The phase of receiving and managing the application offers further ways to positively stand out from other companies. Most of the mistakes happen during the stage, when companies need to respond to the candidates. Almost 75 per cent of the job-seeking respondents criticise feedback deficits, delaying tactics or rather long waiting times as well as out-of-date or even completely missing answers. – Top 1 source of error. According to the study director Prof. Dr. Tim Weitzel of the Chair of business informatics, especially Information Systems in service sectors, at the University of Bamberg, “companies are obviously not making an effort in terms of application response. HR employees should start to put themselves in the position of the candidate. The younger they are, the faster they expect a reply – and not a standardised email.” With around 25 per cent, the content of the response holds the second position in the big failures of companies. The sources of these errors include the missing reasons for a rejection, poor information in general and standardised or meaningless answers. The third most frequent mistake again refers to technology, which is provided to submit an application, but does not work properly – like online forms.”

Impartiality and conversational skills
The respondents also named big failures, which occur during the last step of the recruitment process: the selection of candidates and the interview itself. This includes for example the concern of lateral entrants that companies do not consider them as suitable candidates, because their narrow application system makes them fail directly. Only 36 per cent of the job seekers see promising opportunities for lateral entrants to find a job. Professor Tim Weitzel explains, “by changing their processes companies could improve the usage of this resource. 40.7 per cent of the companies admit that lateral entrants will play a key role in the future. Many experts, like we do at CHRIS, repeatedly stress that the best way to choose candidates is to evaluate them in an unbiased manner, by just concentrating on their qualifications. We are therefore very much interested in the development of new strategies, like for example the selection via so-called matching-algorithms”.

Although often underestimated by companies, the job interview itself is another source of mistakes. The study reveals that in an interview, it is not only the company, which chooses the candidate, but also the applicant, who chooses the company. Around 60 per cent of the job seekers have already rejected a job due to bad impressions during the interview. They named reasons like an unprofessional appearance of the recruiter, a poor organisation or unpunctuality. Closely followed by the content of the conversation: Four out of ten job seekers consider improper or overly technical conversations to be inappropriate. Also the missing flexibility in a job interview is negatively evaluated, like for example to insist on the physical presence of the candidate instead of offering a telephone interview.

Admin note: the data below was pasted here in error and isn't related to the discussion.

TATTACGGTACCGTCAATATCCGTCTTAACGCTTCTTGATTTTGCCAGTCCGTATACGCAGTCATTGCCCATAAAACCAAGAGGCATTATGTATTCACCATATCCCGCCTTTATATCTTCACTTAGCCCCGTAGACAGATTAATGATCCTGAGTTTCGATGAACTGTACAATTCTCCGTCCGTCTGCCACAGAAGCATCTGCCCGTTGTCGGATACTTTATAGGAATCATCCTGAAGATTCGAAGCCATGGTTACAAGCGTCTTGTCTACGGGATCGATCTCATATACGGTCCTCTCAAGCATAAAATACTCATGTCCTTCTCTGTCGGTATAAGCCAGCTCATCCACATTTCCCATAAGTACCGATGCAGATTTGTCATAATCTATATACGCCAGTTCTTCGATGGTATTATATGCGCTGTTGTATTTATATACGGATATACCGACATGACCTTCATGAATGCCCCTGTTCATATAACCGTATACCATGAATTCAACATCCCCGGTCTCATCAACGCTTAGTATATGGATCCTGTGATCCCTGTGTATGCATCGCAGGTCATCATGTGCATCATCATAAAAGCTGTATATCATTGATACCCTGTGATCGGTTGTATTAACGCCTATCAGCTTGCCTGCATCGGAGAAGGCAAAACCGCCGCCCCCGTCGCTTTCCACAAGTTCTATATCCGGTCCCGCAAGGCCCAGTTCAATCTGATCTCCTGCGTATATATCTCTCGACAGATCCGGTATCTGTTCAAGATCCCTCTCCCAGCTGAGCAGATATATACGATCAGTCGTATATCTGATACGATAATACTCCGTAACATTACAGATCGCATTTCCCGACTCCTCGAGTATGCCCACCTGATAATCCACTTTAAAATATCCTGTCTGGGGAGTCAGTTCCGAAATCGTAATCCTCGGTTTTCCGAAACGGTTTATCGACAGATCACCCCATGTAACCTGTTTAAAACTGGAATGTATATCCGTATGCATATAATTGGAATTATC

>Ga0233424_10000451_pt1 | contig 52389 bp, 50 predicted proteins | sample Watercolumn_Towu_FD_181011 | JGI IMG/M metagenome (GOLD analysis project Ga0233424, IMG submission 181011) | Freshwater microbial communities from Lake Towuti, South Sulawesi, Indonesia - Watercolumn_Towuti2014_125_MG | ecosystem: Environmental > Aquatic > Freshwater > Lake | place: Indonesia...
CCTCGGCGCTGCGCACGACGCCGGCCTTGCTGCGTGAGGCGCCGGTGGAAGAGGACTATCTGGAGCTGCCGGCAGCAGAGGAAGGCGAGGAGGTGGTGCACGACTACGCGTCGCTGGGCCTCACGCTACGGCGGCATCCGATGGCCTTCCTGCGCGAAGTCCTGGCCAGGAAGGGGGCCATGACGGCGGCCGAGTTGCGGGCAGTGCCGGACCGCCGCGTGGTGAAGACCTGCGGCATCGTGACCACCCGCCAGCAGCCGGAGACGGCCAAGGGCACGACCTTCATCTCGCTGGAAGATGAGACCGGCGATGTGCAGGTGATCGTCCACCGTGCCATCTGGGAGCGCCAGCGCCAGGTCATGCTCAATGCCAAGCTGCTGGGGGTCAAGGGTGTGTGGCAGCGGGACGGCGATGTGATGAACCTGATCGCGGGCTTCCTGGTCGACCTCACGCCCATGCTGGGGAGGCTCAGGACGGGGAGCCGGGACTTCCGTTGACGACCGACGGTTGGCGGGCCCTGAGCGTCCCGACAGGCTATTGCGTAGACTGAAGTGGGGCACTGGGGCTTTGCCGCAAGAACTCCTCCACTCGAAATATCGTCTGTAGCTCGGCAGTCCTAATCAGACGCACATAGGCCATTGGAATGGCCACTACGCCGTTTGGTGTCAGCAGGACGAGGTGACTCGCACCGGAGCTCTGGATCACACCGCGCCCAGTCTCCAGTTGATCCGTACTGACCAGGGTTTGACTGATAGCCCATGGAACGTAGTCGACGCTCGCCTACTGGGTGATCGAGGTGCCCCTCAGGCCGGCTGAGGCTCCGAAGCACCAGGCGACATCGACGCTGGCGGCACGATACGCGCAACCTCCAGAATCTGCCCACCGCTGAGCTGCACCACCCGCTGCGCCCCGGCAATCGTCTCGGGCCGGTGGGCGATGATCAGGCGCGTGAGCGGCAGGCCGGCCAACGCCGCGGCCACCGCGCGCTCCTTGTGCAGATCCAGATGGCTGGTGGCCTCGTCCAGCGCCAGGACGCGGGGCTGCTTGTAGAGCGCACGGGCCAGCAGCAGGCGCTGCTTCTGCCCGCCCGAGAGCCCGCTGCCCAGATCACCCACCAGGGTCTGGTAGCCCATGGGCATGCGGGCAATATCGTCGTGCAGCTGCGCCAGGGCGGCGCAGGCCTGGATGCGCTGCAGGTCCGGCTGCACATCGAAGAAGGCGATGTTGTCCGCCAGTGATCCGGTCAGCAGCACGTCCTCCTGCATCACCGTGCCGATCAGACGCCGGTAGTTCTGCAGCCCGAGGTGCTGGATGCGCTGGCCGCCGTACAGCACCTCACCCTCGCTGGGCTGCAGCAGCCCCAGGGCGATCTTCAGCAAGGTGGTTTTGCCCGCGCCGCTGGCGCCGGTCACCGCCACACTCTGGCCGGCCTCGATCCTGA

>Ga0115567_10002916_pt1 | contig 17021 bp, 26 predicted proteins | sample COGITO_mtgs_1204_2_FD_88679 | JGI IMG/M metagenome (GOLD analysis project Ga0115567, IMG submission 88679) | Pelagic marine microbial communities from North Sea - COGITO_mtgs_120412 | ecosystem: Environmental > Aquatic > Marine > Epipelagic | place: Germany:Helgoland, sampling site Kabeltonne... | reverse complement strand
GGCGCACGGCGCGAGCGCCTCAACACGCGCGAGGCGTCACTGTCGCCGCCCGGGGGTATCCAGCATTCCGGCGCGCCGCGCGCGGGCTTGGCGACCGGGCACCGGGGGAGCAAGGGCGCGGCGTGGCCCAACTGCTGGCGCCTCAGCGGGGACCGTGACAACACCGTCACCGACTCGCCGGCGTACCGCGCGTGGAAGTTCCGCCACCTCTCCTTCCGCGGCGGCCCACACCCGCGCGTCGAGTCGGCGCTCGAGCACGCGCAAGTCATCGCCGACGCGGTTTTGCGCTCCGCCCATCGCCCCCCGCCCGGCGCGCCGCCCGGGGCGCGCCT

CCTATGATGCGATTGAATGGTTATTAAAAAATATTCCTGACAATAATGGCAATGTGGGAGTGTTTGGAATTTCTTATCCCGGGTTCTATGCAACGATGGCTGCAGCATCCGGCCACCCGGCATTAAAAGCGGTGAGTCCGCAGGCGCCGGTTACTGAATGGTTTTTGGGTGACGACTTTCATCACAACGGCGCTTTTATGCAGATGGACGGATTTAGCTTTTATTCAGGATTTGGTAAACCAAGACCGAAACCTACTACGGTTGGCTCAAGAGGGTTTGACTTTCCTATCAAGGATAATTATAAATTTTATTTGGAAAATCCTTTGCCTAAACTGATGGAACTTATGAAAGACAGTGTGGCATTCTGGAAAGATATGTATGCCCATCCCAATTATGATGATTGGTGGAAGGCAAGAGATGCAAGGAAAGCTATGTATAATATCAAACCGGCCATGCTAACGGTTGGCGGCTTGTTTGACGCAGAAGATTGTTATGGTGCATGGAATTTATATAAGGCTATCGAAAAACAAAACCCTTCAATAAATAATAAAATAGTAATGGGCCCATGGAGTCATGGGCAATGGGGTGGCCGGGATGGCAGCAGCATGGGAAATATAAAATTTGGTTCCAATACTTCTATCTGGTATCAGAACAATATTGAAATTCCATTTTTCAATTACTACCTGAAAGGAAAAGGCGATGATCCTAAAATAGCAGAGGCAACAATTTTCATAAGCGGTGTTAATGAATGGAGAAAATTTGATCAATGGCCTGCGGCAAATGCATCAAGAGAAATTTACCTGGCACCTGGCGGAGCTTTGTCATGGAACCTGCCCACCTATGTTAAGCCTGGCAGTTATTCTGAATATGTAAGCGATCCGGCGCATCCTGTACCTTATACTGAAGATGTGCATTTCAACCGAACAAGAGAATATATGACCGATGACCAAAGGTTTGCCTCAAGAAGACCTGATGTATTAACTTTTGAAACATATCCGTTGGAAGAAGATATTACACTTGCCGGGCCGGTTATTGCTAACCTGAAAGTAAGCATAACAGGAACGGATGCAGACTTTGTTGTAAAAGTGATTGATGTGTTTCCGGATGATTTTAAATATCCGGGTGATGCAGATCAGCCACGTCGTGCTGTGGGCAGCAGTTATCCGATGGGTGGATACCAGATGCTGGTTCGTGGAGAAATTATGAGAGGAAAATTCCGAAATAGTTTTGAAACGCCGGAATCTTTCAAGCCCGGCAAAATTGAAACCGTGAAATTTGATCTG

Recruitment at a snail’s pace – candidates drift by – one third of the qualified candidates reject the job, processes must speed up
Most of the candidates expect a binding response to their application within 14 days. A current data analysis of the recruitment platform Softgarden shows: with an average of 25 days, employers need far more time for recruiting new employees at the moment and this is how they loose qualified candidates.

According to the analysed data, the average response time is 25 days until a recruiter personally contacts a new candidate. That does not meet the candidates’ expectations: The majority of the applicants expect to receive an invitation to an interview within 14 days – or even a rejection.

The average time between the invitation to an interview and the interview itself is 18 days. Thus, it is all in all 43 days (around one and a half months) from receiving the application until the interview takes place. The average time to hire, which means the time between posting the job and signing the contract, amounts to around 78 days. In some job categories, it even takes a lot longer: In sales for example, it is 82 days, in IT 97 and in manual trades even 114 days.

Overall, recruiting processes are generally too slow, which increases the probability to loose candidates. Six per cent are currently rejecting the job and – at first – that does not sound worrying. However, companies reject around 82 per cent of the candidates due to insufficient competences, so that only 18 per cent are worth to be considered for the job. In relation, the 6 per cent self-rejecters represent around one third of the qualified candidates.